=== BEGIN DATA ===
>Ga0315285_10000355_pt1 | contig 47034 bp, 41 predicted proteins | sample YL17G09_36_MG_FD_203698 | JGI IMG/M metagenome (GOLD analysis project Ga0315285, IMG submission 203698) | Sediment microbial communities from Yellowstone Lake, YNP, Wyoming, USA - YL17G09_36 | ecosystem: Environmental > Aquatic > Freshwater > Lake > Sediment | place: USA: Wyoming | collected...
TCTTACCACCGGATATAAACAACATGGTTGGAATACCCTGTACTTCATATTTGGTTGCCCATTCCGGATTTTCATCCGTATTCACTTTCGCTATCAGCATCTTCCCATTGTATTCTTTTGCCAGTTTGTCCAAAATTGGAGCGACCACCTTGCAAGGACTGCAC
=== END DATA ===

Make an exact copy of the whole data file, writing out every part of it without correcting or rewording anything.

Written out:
>Ga0315285_10000355_pt1 | contig 47034 bp, 41 predicted proteins | sample YL17G09_36_MG_FD_203698 | JGI IMG/M metagenome (GOLD analysis project Ga0315285, IMG submission 203698) | Sediment microbial communities from Yellowstone Lake, YNP, Wyoming, USA - YL17G09_36 | ecosystem: Environmental > Aquatic > Freshwater > Lake > Sediment | place: USA: Wyoming | collected...
TCTTACCACCGGATATAAACAACATGGTTGGAATACCCTGTACTTCATATTTGGTTGCCCATTCCGGATTTTCATCCGTATTCACTTTCGCTATCAGCATCTTCCCATTGTATTCTTTTGCCAGTTTGTCCAAAATTGGAGCGACCACCTTGCAAGGACTGCAC